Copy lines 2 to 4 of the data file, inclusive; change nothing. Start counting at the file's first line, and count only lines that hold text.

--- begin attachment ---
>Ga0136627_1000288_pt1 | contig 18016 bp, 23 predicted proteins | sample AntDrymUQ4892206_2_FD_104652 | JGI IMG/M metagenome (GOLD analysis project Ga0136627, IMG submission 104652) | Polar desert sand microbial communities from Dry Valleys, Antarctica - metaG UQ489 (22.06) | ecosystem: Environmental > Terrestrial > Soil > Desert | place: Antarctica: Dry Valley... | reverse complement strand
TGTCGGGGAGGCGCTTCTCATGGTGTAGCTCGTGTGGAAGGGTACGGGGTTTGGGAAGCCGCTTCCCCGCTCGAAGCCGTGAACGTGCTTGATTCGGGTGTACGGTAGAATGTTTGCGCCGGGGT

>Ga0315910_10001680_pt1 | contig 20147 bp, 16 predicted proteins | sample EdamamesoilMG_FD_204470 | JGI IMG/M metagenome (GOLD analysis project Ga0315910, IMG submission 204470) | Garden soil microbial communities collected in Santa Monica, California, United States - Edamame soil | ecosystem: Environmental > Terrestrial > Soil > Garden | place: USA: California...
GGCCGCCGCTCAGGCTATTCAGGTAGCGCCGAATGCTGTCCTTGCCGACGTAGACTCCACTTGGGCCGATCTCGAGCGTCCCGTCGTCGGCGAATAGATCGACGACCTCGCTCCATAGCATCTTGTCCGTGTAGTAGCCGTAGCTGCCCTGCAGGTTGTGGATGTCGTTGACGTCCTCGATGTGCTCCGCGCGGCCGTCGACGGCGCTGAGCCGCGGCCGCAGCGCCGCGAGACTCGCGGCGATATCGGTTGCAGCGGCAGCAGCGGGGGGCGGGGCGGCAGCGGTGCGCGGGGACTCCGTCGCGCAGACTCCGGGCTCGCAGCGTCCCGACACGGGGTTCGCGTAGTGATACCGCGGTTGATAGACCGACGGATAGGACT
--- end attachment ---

TGTCGGGGAGGCGCTTCTCATGGTGTAGCTCGTGTGGAAGGGTACGGGGTTTGGGAAGCCGCTTCCCCGCTCGAAGCCGTGAACGTGCTTGATTCGGGTGTACGGTAGAATGTTTGCGCCGGGGT

>Ga0315910_10001680_pt1 | contig 20147 bp, 16 predicted proteins | sample EdamamesoilMG_FD_204470 | JGI IMG/M metagenome (GOLD analysis project Ga0315910, IMG submission 204470) | Garden soil microbial communities collected in Santa Monica, California, United States - Edamame soil | ecosystem: Environmental > Terrestrial > Soil > Garden | place: USA: California...
GGCCGCCGCTCAGGCTATTCAGGTAGCGCCGAATGCTGTCCTTGCCGACGTAGACTCCACTTGGGCCGATCTCGAGCGTCCCGTCGTCGGCGAATAGATCGACGACCTCGCTCCATAGCATCTTGTCCGTGTAGTAGCCGTAGCTGCCCTGCAGGTTGTGGATGTCGTTGACGTCCTCGATGTGCTCCGCGCGGCCGTCGACGGCGCTGAGCCGCGGCCGCAGCGCCGCGAGACTCGCGGCGATATCGGTTGCAGCGGCAGCAGCGGGGGGCGGGGCGGCAGCGGTGCGCGGGGACTCCGTCGCGCAGACTCCGGGCTCGCAGCGTCCCGACACGGGGTTCGCGTAGTGATACCGCGGTTGATAGACCGACGGATAGGACT